April 14, 2015

Letter from Jane

by Tag Gallagher

In April of last year (1974), Jane Fonda, Tom Hayden and director Haskell Wexler (Medium Cool) made a trip to North Vietnam (they were refused visas to the South). Introduction to the Enemy is a film they made of their interviews with a cross-section of the people. It cost $20,000. 

Some years ago I travelled in Algeria, and from that experience I have no reason to doubt the accuracy of this portrait of Vietnam. There is nothing quite like a long and successful revolutionary war to invigorate and unify a people. Nor is it surprising that the Vietnamese are gracious and friendly to Americans, or the Algerians to the French. I suspect that today in North Vietnam one could have the unique experience of seeing an infectious paradigm of a society at its euphoric peak. For a sympathetic American such an encounter would place him or her in the position of a starving peasant gazing into a King's banquet hall.      

I can imagine this, partially, but I cannot find it in this film. Rather than respectful contemplation, these pictures bear a resemblance to the breezy sort of TV news report, complete with an on-the-spot commentator. The wisdom of this approach for Vietnam seems most dubious as one watches the ubiquitous Ms. Fonda gesturing and struggling to translate the simple French phrases of a Hanoi author whom she is interviewing. I am always happy to watch Jane Fonda, and to listen to her, and I am glad she was awestruck, but she tended to overwhelm the vibrations of the country and its people. The result of this is a sort of Alice in Wonderland, without the wonderland. 


A woman -- the commanding general of the Viet Cong forces -- says that the U.S. lost because it tried to fight guerrillas with regular tactics; guerilla warfare is a people's war; the U.S. used helicopters to speed troops where they were needed; it failed to realize that the people are everywhere. But, unfortunately, nearly everyone Fonda and Hayden talked with seems to have responded by parroting the official line, and in the most ideological terms. I say "unfortunately" not because the filmmakers accept these replies unquestioningly, but because these verbal cliches are, for the most part, the closest the film gets to the souls of the people. It is not enough for a documentary to show smiling faces and to freeze a few close-ups. And a good documentary needs all the potent and concise editing that is lacking in these lackadaisical 65 minutes.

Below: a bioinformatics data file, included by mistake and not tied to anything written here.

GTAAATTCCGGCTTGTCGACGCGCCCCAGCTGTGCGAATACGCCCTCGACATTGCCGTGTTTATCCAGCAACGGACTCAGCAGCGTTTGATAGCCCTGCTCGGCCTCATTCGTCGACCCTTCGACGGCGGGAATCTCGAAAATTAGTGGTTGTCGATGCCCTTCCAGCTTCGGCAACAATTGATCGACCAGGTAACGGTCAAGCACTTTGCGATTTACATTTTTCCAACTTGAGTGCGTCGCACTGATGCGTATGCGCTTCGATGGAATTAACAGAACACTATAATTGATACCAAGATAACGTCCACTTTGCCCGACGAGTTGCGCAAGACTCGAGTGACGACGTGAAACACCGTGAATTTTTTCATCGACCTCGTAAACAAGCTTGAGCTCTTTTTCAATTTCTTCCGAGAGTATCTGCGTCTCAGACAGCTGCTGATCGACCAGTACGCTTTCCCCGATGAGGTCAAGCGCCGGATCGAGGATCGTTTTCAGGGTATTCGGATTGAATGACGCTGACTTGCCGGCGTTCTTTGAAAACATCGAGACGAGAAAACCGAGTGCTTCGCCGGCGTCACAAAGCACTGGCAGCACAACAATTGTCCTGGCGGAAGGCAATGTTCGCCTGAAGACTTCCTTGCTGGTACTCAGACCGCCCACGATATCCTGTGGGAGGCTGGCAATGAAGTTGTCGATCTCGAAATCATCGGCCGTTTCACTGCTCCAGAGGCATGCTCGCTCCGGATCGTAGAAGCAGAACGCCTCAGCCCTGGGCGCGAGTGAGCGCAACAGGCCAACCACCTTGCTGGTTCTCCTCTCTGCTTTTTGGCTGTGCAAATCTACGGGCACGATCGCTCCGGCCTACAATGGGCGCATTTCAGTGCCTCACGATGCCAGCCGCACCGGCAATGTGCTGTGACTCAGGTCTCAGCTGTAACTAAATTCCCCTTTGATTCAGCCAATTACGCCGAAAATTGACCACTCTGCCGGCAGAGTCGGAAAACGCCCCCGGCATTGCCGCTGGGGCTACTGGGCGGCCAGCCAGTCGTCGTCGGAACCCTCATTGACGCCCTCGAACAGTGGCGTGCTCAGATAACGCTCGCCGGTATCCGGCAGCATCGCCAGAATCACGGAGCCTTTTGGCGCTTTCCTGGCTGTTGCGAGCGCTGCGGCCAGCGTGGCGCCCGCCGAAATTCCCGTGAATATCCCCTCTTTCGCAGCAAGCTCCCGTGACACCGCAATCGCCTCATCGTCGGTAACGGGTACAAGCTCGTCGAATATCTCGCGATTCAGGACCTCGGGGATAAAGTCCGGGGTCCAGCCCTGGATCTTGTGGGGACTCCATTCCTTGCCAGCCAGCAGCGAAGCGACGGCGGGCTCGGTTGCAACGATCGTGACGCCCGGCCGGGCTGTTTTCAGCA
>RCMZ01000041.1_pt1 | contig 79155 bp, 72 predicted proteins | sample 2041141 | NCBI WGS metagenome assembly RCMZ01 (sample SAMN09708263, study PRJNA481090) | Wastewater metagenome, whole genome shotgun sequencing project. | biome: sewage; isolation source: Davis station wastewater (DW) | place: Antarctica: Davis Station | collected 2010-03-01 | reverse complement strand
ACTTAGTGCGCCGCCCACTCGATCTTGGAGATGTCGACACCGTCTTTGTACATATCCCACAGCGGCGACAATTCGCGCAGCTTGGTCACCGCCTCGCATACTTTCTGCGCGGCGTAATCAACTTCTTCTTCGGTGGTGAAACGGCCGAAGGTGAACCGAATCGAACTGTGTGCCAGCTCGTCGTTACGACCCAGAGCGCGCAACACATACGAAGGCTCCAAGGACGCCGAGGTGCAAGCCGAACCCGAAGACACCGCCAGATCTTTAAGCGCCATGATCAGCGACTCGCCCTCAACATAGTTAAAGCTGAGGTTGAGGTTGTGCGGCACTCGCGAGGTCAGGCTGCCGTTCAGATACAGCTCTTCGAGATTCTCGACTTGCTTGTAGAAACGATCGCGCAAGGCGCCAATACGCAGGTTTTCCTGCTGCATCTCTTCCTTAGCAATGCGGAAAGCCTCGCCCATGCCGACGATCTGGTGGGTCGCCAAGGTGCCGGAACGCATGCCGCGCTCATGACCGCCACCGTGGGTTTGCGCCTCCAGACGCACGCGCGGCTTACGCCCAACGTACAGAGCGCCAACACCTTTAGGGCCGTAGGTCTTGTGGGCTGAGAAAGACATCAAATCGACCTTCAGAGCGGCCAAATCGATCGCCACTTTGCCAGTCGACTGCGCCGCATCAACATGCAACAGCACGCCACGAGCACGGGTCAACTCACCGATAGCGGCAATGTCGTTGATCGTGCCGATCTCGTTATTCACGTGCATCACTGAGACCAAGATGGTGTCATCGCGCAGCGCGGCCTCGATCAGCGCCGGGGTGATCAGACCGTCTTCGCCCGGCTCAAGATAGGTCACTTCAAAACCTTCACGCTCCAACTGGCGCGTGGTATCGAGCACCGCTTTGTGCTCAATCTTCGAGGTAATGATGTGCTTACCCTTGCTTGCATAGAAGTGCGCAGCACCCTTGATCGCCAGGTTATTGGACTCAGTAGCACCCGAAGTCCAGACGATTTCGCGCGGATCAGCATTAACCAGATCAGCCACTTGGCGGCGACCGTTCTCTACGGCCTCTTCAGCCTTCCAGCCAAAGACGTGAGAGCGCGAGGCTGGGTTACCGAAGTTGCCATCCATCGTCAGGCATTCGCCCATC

A few years ago, Jean-Luc Godard and Jean-Pierre Gorin made a short called Letter to Jane (1972) which, by studying a magazine photo of Jane Fonda with some North Vietnamese soldiers, reached the conclusions that the culture gap was too vast for her to cross, and that her response, as shown on her face, was a reiteration of a cliched response going back to the New Deal. (Godard's later confession that he himself could never be anything but a bourgeois filmmaker clarified the meaning of his short.)


Well, it seemed to me that Introduction to the Enemy proves Godard and Gorin correct, for essentially the film is a sequel to that infamous still photo, and makes explicit a critique which had appeared too hypothetical. So I asked Jane Fonda what she thought of Letter to Jane:

"I never saw it," she replied, "but I read the script and then I filed it away as an example of..." (here ensued a choking 15-second struggle for the right words while swinging her arms like a helicopter) "...narrow-minded male chauvinist sectarianism." 

Tag Gallagher

Originally published in Take One, Jan-Feb 1975.


Editor's Note
Furthering a conflation of cinema, the image, reality, renown, ideology, history, and revolution -- part and parcel of both Introduction to the Enemy (seemingly in the negative) and Letter to Jane (in the positive) -- it's worth mentioning that Jane Fonda later chose to title her published journal of the Vietnam trip "Birth of a Nation".  Today, the film Introduction to the Enemy is completely unavailable, as if expunged: impossible to find commercially or in the underground trade. There is an entry for it, almost ironic, in the [Ted] Turner Classic Movies database; with the listing's empty "genre" and "user review" fields we are told less than: this film exists or existed. 

The same expurgation from history is true of another 1974 film made by a woman, a film in dire need of revival, and I'll take this opportunity to bring it up in the hopes that others will be interested and help make it available: Attica by Cinda Firestone, about the 1971 revolt of prisoners against unbearable conditions at Nelson Rockefeller's Attica Correctional Facility (near Buffalo, New York), where inmates successfully took 40 guards hostage, held discussions and spoke with press in the yard, practiced unheard of racial unity, and put forth a manifesto demanding the removal of the warden, better conditions, and amnesty. Rockefeller approved nothing but a military attack on the occupied prison, a repression and massacre that killed thirty-one prisoners, with the remaining inmates being beaten and tortured by guards after the restoration of the State's order. All of this is in Firestone's film... The importance of Attica today is inestimable.